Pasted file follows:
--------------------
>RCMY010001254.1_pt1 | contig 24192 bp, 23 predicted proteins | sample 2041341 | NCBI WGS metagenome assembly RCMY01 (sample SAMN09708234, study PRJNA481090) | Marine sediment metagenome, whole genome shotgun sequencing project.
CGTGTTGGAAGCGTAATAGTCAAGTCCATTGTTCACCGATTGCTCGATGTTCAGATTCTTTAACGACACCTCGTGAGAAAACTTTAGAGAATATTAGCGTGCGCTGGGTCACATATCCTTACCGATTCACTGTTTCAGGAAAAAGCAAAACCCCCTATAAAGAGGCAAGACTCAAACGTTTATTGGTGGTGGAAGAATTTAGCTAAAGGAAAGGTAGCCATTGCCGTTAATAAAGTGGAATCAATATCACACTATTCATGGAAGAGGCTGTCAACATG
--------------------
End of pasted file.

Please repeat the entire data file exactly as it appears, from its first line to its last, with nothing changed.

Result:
>RCMY010001254.1_pt1 | contig 24192 bp, 23 predicted proteins | sample 2041341 | NCBI WGS metagenome assembly RCMY01 (sample SAMN09708234, study PRJNA481090) | Marine sediment metagenome, whole genome shotgun sequencing project.
CGTGTTGGAAGCGTAATAGTCAAGTCCATTGTTCACCGATTGCTCGATGTTCAGATTCTTTAACGACACCTCGTGAGAAAACTTTAGAGAATATTAGCGTGCGCTGGGTCACATATCCTTACCGATTCACTGTTTCAGGAAAAAGCAAAACCCCCTATAAAGAGGCAAGACTCAAACGTTTATTGGTGGTGGAAGAATTTAGCTAAAGGAAAGGTAGCCATTGCCGTTAATAAAGTGGAATCAATATCACACTATTCATGGAAGAGGCTGTCAACATG